What is your “secret” DREAM? What turns you on? Happiness is……
My secret dream is to never have to work again and retire to a warm tropical island with my beautiful partner and collection of vintage guitars. I do have a beautiful partner, and some very nice instruments, albeit not vintage, so I am pretty happy already.


Are you Greek? Do you have a message for the Greek blues fans?
Yes, I’m 100% Greek, although I have grown up 95% outside the Greek culture. To blues fans in Greece, I would say, it’s okay to be in a minority. The Bouzouki rules in Greece, but that does not mean blues is not cool too. It has become a universal language.


Are there any memories of Himalaya Blues Festival which you’d like to share with us?
Well, they are all in the movie. I loved Nepal. It was a very exciting, colorful, and strange place for me. Listening to blues artists from all around the world performing in such a setting was very special.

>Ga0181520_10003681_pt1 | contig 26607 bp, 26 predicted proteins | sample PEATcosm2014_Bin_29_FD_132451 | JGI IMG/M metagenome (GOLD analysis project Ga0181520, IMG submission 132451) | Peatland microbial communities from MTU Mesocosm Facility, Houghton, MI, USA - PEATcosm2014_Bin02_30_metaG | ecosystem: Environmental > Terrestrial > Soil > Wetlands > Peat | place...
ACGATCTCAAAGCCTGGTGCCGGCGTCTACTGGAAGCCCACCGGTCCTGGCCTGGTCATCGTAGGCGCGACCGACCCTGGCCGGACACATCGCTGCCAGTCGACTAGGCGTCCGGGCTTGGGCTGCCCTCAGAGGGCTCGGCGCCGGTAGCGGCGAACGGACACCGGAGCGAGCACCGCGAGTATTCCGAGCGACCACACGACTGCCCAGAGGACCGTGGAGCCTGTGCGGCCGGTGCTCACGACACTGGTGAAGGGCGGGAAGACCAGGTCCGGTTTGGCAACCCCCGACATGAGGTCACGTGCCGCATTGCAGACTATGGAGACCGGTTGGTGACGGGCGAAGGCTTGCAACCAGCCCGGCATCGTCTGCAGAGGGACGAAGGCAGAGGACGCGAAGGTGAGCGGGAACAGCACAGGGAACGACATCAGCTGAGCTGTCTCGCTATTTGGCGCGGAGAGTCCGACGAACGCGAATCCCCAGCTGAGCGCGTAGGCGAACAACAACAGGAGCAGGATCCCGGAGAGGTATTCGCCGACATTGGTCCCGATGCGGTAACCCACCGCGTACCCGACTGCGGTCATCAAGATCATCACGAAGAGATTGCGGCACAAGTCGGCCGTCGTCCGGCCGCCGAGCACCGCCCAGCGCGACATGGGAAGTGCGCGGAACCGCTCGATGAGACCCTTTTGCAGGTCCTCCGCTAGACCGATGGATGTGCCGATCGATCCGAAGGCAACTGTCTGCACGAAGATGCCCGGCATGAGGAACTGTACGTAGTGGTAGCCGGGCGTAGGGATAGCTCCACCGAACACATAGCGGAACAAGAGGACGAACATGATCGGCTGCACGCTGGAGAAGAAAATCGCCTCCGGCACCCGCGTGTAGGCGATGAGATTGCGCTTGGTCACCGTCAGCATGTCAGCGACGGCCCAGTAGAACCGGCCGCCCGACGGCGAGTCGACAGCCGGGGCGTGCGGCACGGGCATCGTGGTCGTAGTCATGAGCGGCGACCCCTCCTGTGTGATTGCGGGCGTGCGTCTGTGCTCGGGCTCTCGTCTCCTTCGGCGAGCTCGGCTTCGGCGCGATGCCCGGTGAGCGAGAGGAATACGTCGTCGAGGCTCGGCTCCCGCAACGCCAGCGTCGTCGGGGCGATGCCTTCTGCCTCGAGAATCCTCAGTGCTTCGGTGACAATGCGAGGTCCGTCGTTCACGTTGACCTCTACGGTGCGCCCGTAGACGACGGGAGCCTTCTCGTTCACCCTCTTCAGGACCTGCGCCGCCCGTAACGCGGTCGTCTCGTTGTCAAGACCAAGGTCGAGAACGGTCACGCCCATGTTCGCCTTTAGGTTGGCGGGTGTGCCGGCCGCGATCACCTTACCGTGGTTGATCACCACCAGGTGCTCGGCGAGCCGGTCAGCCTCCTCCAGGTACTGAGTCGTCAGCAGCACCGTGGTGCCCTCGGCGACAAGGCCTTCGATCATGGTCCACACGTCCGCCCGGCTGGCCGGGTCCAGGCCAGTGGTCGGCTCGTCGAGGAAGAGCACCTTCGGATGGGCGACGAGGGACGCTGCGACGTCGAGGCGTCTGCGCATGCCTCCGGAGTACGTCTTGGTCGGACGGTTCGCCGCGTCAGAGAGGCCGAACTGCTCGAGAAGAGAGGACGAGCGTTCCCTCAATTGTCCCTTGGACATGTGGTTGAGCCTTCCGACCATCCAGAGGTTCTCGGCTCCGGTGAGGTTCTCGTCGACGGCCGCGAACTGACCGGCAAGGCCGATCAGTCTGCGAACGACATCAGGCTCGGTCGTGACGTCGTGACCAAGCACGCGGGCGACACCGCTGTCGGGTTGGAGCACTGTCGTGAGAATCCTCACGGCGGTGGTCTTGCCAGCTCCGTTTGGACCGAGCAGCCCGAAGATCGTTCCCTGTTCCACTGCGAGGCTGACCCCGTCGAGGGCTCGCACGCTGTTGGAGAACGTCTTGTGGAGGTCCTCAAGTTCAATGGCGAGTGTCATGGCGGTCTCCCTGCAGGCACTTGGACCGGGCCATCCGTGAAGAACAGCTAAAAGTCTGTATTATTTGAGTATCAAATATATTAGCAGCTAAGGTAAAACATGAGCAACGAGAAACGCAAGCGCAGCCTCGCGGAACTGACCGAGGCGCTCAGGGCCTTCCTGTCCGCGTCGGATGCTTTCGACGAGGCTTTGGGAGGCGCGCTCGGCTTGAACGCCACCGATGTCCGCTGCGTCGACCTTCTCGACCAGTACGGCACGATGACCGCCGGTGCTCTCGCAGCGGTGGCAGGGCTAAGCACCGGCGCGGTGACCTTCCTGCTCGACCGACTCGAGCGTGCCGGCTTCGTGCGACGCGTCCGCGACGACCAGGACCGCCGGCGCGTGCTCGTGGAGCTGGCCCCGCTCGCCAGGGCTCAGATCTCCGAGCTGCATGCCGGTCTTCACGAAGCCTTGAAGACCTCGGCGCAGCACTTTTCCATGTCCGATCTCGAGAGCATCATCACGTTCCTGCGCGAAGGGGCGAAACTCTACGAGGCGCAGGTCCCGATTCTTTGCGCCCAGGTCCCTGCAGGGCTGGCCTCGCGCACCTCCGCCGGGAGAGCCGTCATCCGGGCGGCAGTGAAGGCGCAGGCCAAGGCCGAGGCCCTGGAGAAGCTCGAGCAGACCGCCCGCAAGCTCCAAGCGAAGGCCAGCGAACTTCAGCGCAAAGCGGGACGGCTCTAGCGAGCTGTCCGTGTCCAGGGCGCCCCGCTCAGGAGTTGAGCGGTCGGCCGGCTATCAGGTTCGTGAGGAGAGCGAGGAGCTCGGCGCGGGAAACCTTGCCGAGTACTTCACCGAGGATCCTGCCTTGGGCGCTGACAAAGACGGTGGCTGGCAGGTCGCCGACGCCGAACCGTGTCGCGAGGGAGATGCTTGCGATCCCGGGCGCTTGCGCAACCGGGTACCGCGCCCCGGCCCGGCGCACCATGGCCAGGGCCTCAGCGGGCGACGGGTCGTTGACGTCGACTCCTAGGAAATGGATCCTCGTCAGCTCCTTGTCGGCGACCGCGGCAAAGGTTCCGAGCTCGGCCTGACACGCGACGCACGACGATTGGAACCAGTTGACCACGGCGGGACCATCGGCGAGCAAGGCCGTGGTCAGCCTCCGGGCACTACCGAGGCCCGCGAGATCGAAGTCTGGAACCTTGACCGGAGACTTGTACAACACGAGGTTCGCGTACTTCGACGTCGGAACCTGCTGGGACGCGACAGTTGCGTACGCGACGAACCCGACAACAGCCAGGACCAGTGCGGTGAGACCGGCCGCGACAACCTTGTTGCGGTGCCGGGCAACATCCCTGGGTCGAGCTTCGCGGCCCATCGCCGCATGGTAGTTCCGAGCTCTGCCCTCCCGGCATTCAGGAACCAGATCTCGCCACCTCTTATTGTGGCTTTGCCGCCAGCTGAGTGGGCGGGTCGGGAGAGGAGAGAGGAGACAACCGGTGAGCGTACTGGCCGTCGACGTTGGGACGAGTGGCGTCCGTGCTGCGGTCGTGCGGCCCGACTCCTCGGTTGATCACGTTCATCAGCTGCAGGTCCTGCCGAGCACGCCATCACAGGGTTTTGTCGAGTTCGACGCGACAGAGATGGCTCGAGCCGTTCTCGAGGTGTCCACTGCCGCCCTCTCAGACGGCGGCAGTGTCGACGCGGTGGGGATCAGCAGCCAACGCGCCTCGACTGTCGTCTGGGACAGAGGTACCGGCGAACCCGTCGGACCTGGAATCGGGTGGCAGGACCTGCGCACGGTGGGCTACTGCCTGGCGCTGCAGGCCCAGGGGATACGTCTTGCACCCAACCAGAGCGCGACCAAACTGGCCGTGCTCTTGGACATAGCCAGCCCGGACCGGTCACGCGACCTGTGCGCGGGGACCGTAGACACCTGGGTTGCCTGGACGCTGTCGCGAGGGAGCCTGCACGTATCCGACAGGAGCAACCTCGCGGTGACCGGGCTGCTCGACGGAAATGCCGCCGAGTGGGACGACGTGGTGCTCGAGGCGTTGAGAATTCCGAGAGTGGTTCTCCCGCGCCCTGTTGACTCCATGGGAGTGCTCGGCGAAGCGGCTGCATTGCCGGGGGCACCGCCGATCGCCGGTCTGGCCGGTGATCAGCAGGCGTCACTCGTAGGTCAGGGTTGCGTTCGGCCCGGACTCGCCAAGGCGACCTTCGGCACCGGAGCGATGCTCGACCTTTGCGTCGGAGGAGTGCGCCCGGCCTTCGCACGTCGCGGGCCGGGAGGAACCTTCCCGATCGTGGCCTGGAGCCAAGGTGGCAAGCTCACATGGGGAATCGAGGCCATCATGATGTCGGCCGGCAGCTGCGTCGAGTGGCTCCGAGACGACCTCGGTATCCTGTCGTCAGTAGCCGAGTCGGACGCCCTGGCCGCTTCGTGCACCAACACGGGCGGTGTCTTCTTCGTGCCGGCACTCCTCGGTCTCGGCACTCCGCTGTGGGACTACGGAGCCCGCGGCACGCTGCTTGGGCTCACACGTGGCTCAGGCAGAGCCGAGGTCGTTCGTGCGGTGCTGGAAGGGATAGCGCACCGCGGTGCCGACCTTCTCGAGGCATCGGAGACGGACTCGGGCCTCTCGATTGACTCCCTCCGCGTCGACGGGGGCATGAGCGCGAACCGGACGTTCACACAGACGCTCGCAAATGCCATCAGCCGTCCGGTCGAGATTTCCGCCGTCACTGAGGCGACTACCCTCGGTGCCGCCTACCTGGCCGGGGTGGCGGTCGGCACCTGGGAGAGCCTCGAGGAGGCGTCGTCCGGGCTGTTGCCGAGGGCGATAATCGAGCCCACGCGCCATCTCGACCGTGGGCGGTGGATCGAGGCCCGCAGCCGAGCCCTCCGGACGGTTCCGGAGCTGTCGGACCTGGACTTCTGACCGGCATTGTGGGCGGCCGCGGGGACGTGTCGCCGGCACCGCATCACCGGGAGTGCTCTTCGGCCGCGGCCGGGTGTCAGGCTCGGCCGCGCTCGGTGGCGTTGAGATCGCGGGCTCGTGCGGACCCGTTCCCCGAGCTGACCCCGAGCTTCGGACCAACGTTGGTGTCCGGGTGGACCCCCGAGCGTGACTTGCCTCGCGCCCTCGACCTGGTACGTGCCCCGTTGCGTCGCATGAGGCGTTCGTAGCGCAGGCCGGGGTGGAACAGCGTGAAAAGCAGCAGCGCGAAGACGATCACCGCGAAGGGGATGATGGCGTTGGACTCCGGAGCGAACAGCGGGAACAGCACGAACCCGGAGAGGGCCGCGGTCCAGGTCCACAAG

Tell me a few things about the story of “Kathmandu Blues” how did this idea come about?
Mike Garner is a veteran blues singer here in New Zealand. He called me up and said his band had been invited to perform at the Himalayan Blues Festival, and asked if I’d be interested in making some kind of film about the experience. I figured I could do it for very little money, almost as a kind of glorified home movie, and that’s what I did. What attracted me was the sheer improbability of it – blues music in Kathmandu? It seemed silly. Yet, as I found, many people love the music there as much as anywhere.